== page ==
Bombardier CL-600-2B19, Moscow, Feb. 13, 2007–A U.S.-registered Challenger SE (a corporate variant of the Canadair Regional Jet) was destroyed when it crashed while taking off from Moscow’s Vnukovo International Airport. The captain and first officer were seriously injured and a mechanic who was on board sustained minor injuries. The airplane was departing for Berlin Schoenefeld Airport.
Russian charter firm Jet2000 reached an agreement with Kaskol, Sokol and Myasischev, which jointly developed the M-101T Sokol (formerly Gzhel), to conduct trials of the new turboprop single on air-taxi services from Moscow Vnukovo Airport.
This makes Jet2000 the first commercial user of the business turboprop, which received Russian certification more than a year ago but has so far failed to win any firm orders.
Demand for large business jets is growing in the European executive charter market, according to the latest statistics from online charter booking service Avinode. According to the Gothenburg, Sweden-based company, large jets accounted for 29 percent of all requests in December, up from 17 percent in July.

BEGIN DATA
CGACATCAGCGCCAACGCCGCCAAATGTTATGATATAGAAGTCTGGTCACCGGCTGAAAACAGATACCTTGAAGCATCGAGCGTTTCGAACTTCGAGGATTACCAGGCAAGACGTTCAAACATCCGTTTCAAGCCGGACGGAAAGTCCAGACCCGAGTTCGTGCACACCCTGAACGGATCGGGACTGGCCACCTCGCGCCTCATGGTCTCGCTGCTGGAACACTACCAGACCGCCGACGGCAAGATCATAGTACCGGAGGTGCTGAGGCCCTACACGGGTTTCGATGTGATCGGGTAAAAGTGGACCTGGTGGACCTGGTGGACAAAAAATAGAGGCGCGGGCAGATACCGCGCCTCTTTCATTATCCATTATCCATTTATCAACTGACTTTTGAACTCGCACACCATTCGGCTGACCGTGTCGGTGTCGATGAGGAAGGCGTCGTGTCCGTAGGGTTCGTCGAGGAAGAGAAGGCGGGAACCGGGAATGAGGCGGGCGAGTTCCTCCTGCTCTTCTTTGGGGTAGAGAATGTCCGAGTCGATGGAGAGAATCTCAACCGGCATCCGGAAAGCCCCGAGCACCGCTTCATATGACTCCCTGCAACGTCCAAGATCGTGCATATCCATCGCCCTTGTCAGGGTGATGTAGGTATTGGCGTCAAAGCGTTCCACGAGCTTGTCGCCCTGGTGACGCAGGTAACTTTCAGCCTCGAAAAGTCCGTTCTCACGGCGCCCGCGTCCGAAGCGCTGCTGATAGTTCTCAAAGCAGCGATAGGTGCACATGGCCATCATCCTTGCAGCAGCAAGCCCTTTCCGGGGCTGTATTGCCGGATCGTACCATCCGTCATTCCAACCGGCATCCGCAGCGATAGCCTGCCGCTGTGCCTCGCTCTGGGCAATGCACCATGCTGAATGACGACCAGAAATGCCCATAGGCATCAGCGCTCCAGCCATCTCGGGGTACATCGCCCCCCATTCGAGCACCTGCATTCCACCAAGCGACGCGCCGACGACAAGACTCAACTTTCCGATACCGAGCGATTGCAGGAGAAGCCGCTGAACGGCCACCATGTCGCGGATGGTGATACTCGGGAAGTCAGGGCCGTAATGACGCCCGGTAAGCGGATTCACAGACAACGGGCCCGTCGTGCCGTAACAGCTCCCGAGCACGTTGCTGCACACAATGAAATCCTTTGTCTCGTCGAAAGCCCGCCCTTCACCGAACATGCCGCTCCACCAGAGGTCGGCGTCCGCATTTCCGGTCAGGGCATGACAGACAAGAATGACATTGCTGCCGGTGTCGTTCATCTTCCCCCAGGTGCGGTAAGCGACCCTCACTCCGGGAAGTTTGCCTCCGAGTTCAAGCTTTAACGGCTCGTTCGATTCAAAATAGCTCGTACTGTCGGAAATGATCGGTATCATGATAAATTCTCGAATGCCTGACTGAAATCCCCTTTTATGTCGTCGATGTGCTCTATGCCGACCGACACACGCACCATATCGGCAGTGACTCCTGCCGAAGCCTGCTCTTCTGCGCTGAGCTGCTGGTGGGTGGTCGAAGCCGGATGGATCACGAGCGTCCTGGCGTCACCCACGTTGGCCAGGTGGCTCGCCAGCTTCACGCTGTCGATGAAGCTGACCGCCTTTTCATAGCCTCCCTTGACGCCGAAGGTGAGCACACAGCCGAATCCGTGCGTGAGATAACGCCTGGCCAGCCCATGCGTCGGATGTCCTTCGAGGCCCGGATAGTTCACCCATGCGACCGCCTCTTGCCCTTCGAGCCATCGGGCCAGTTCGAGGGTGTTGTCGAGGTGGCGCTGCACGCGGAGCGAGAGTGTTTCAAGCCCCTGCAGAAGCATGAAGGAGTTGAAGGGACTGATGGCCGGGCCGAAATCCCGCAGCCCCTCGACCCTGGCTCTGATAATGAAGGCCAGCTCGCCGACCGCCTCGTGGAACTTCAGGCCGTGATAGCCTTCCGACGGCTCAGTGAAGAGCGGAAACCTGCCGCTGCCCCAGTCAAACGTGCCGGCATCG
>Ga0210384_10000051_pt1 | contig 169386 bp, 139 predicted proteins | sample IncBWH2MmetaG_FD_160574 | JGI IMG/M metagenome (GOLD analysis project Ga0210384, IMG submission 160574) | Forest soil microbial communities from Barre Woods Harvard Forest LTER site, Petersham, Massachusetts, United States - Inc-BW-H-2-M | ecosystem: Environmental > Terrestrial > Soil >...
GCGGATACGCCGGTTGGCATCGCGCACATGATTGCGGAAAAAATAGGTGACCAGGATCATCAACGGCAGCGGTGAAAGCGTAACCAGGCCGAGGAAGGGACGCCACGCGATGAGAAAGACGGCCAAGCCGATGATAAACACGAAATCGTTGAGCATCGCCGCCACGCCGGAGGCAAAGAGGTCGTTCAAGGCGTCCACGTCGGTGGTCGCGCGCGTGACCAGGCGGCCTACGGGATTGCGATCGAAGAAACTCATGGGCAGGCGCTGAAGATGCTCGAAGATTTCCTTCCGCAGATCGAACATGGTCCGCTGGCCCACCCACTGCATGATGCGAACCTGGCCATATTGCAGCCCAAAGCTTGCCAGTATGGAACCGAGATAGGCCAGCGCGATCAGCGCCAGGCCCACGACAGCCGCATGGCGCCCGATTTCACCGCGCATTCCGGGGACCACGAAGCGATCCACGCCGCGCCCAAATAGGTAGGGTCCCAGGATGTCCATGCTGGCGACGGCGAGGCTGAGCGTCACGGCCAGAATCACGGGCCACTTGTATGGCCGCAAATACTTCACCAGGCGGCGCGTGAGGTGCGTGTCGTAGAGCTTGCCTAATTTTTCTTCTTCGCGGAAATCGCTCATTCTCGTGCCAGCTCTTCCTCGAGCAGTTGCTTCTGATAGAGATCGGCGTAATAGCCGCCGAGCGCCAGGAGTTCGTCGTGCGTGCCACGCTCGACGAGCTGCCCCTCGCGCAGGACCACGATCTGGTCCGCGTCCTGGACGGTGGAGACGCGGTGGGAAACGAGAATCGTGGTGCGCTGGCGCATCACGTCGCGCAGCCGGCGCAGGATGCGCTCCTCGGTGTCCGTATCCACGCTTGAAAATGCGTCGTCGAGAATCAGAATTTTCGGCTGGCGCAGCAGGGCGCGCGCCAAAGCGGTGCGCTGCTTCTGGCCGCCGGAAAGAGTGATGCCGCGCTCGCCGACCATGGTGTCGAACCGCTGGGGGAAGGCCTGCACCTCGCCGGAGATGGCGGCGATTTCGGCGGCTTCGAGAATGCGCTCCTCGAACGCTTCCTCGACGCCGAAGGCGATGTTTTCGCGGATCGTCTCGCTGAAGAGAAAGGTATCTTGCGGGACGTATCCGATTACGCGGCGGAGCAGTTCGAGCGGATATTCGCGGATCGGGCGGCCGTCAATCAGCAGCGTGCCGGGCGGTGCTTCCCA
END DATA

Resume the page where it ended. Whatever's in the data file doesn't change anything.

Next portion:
One of three crewmembers was injured when their Challenger SE (special edition corporate version of the CRJ200 regional jet) crashed and burned February 13 while attempting to take off in a snowstorm from Moscow’s Vnukovo Airport on a ferry flight to Berlin for engine repairs. Moscow-based Fort Aero operated the aircraft, carrying U.S. registration N168CK.
Jet Aviation is working on plans to establish an FBO in Moscow, offering handling as well as business aircraft charter and management. The U.S.-based group’s Swiss division is running the project and it hopes to have an FBO operational at one of the airports in the Russian capital before year-end.
Business aviation has more than a toehold in Russia, as evidenced by this photo shot recently at Moscow Vnukovo Airport. On the ramp in the foreground are a pair of Challengers, a pair of Learjet 45s and two Hawkers. Rampant construction is obviously under way, indicating that future expansion is included in the airport’s master plan for private aircraft.
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